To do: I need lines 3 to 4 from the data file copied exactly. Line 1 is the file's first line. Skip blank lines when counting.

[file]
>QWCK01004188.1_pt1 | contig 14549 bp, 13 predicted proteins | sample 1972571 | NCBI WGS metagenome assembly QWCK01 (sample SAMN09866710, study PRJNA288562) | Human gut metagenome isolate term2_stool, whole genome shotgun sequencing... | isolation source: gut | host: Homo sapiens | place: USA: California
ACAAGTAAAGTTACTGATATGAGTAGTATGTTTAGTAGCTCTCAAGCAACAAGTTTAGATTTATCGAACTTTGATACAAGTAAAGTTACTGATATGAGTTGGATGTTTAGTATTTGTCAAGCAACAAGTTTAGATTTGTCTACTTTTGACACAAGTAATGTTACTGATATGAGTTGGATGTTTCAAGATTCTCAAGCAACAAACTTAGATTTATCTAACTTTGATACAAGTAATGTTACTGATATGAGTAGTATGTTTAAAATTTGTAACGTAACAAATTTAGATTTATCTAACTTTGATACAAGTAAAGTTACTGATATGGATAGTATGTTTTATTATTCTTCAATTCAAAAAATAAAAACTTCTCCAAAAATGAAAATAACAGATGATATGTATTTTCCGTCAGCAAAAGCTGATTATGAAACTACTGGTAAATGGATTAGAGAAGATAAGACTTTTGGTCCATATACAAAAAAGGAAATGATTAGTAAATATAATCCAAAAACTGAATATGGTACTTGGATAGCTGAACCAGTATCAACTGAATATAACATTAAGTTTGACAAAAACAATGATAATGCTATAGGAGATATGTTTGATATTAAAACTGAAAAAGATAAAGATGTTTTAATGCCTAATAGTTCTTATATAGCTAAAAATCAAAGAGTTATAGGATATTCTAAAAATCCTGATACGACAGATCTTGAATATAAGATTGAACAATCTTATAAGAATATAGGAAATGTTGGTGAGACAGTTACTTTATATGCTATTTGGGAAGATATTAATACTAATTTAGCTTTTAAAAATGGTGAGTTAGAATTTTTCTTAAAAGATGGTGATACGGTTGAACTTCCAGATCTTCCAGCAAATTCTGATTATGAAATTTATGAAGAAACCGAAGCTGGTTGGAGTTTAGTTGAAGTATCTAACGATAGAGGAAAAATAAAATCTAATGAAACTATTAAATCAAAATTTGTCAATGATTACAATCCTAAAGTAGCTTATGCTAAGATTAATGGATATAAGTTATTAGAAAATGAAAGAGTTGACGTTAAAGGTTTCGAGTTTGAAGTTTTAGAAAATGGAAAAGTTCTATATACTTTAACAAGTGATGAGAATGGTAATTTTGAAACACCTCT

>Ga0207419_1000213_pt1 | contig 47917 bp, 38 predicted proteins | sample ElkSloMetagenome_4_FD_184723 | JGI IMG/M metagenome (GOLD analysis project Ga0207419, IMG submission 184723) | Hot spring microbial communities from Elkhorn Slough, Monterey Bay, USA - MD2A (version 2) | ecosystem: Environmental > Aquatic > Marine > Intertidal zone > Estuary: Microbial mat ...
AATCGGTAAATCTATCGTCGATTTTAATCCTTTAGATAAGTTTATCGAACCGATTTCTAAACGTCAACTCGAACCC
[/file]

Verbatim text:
>Ga0207419_1000213_pt1 | contig 47917 bp, 38 predicted proteins | sample ElkSloMetagenome_4_FD_184723 | JGI IMG/M metagenome (GOLD analysis project Ga0207419, IMG submission 184723) | Hot spring microbial communities from Elkhorn Slough, Monterey Bay, USA - MD2A (version 2) | ecosystem: Environmental > Aquatic > Marine > Intertidal zone > Estuary: Microbial mat ...
AATCGGTAAATCTATCGTCGATTTTAATCCTTTAGATAAGTTTATCGAACCGATTTCTAAACGTCAACTCGAACCC